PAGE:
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Birds flock to Fort Clatsop, bucking decline trend

Mandy Holmgren hikes to a bird count location in Lewis & Clark National Historical Park. (Kenneth Cole Schneider)
Thursday, April 4, 2019

Birds at Fort Clatsop are thriving.

In fact, populations of most bird species remained stable or increased during the past decade at Lewis and Clark National Historical Park and San Juan Islands National Historical Park, according to a new study published in the scientific journal Northwest Naturalist.

“This analysis suggests that it’s not just the large wilderness parks that are supporting the birds we enjoy in this region,” said the study’s lead analyst, Ecologist Chris Ray. “Smaller parks and protected areas might also provide important habitats for the birds that breed here.”

The new result follows previous research by the same team of scientists from the National Park Service, the U.S. Geological Survey and the Institute for Bird Populations, which showed that birds also were doing well over the past decade in three large wilderness parks of the Pacific Northwest – Mount Rainier, North Cascades, and Olympic.

The good news comes at a time when populations of many bird species have been in decline across the Pacific Northwest and North America.

In the previous study, the authors suggested that large wilderness parks protect bird populations against many human-related threats and preserve old-growth forest that might buffer some effects of climate change. But the explanation made them wonder whether smaller protected areas like Lewis and Clark National Historical Park – which is surrounded by a mixed-use landscape rather than wilderness – can also safeguard birds from the factors that appear to be hurting populations across the larger region.

Birds in smaller parks adjacent to agricultural and residential areas might face additional pressures that birds in wilderness settings avoid. For example, feral cats – or even well-loved cats that live as pets in homes near protected areas – can be relentless predators. Pesticides sprayed near park boundaries can poison birds and reduce the number of insects available for birds to eat.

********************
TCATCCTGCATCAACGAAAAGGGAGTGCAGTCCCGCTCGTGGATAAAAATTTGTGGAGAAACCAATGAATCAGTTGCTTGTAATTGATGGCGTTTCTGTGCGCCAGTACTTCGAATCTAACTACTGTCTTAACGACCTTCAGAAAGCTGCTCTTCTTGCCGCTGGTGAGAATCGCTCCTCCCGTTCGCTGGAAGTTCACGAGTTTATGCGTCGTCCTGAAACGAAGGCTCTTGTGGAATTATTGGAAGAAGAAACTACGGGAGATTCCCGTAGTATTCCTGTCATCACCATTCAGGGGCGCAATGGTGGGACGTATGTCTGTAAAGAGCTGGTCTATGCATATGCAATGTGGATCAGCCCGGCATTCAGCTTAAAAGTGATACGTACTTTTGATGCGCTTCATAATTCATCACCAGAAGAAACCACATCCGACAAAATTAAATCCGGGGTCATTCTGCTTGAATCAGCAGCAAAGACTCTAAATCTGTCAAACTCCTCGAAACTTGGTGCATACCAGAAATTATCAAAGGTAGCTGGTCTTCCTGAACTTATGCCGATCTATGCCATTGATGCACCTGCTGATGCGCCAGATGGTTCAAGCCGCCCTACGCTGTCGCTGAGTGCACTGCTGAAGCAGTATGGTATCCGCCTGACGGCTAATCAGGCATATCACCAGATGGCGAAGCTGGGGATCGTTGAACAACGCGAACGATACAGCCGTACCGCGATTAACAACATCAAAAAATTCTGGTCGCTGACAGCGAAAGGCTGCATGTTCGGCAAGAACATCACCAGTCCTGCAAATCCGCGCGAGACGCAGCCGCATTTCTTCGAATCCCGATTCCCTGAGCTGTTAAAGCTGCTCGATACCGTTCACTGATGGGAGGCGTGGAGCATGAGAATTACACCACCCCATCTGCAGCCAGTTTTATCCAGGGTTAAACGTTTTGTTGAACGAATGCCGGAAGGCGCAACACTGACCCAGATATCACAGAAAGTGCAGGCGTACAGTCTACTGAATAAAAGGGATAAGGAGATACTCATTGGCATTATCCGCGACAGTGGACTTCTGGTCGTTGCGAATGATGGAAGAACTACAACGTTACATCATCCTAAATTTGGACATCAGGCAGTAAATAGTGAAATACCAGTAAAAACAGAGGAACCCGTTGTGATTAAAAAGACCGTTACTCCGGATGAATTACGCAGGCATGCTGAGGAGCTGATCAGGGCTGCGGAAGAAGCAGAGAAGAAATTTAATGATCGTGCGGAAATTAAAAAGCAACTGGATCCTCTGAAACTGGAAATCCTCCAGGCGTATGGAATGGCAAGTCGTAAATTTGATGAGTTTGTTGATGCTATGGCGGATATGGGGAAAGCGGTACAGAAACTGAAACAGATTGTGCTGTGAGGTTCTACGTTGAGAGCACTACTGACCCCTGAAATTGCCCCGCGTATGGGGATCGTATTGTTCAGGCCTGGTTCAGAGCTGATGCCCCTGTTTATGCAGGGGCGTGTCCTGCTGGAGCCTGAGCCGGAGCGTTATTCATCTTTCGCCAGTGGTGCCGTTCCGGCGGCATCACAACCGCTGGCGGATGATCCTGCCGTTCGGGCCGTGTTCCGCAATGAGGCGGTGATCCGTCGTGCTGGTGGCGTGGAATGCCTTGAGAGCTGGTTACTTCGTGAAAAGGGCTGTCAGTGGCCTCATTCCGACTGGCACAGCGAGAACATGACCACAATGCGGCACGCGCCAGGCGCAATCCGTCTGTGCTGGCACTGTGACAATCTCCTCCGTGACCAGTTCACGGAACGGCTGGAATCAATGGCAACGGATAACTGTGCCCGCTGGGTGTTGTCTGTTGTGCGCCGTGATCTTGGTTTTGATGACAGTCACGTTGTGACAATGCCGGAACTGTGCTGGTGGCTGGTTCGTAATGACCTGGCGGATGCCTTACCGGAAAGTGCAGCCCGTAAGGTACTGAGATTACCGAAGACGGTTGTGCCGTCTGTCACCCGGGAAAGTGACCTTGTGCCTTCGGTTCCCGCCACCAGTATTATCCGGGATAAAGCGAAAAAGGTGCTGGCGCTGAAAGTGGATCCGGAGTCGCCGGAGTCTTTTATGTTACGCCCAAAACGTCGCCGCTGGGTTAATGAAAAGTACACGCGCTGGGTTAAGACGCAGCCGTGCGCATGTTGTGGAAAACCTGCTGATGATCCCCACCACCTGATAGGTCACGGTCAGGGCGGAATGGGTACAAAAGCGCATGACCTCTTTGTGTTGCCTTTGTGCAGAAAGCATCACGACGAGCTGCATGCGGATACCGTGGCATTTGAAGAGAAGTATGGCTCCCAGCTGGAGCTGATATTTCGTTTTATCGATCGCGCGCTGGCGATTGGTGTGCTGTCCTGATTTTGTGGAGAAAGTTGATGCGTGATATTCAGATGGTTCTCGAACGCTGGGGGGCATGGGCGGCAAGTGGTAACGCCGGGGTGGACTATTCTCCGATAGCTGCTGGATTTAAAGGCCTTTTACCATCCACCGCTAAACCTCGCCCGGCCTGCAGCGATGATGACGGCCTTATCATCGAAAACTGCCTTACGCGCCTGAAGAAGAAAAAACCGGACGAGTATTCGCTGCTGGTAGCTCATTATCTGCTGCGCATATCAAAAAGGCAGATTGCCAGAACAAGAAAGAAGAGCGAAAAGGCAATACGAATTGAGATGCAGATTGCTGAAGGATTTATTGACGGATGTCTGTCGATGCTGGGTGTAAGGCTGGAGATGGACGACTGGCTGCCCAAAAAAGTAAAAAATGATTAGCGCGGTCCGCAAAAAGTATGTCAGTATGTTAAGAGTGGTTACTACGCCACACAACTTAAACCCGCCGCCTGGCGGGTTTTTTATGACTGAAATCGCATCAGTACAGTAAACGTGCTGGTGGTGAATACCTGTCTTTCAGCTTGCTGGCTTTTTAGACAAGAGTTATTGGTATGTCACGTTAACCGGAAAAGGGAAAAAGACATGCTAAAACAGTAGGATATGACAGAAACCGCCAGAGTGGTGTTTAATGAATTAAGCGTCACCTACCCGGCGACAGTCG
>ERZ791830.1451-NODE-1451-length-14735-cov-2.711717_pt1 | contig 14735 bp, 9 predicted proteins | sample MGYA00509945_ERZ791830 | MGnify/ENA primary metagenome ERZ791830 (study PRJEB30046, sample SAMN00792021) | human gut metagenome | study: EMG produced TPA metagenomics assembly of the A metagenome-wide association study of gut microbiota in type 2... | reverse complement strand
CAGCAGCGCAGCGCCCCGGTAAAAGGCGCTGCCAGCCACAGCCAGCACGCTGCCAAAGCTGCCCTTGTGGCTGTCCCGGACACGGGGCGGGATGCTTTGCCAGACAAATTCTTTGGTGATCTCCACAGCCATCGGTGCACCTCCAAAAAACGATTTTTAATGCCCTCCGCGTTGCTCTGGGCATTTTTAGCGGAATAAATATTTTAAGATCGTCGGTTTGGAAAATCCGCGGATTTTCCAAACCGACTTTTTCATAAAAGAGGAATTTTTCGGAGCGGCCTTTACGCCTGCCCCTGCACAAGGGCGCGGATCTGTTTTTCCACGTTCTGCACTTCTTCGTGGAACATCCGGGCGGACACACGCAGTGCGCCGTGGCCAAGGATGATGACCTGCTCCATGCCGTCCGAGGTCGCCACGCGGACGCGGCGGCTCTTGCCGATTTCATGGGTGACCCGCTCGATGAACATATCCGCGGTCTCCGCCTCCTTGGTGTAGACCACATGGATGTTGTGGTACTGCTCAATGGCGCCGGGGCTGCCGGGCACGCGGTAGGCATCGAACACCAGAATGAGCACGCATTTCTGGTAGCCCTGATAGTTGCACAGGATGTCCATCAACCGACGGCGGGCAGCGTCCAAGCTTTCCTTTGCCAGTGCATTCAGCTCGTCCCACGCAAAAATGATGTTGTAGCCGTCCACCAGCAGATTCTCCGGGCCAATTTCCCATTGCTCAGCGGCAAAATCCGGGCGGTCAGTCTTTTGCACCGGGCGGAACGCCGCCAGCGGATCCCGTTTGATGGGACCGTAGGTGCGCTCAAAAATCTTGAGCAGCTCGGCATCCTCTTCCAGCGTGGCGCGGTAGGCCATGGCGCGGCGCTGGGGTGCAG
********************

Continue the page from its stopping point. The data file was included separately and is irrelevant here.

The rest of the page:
Since 2005, Institute for Bird Populations field biologists have been counting birds to track population size for the many species that breed in San Juan Island National Historical Park and Lewis and Clark National Park.

Each spring, Biologist Mandy Holmgren and her crew visit one of the parks (alternating parks between years) and hike to dozens of survey stations where they identify and count every bird they see or hear during a seven-minute observation period. Between 2005 and 2016, Holmgren’s team tallied 7,724 detections of 89 bird species at Lewis and Clark.

“Surveying for birds at Lewis and Clark is always interesting because there’s such a diversity of ecosystems—from estuaries and freshwater wetlands to coastal and upland forests,” Holmgren said. “The different habitats attract a great mix of birds and we often find species in this park that we rarely see in the other areas we survey.”

Bird counts include details like how long it takes each observer to detect each bird, and these details can be used to explain some of the variation in counts across years.

“We used an analysis designed to separate the true population trend from the observed trend,” said Ray, who is with the Institute for Bird Populations. “And it was great to see so many positive trends supported after accounting for things like observer effects and annual variation in climate.”

At Lewis and Clark, populations of only three bird species declined during the decade of the study: olive-sided flycatcher, northern flicker, and Hutton’s vireo. During the same period, 20 bird species increased in population.

The researchers found no evidence that any bird species had declined at San Juan Island National Historical Park.

“This analysis suggests that it’s not just the large wilderness parks that are supporting the birds we enjoy in this region,” Ray said. “Smaller parks and protected areas might also provide important habitats for the birds that breed here.”

Fort Clatsop's population of common yellowthroat increased from 2005 to 2016. (Erin Reading)

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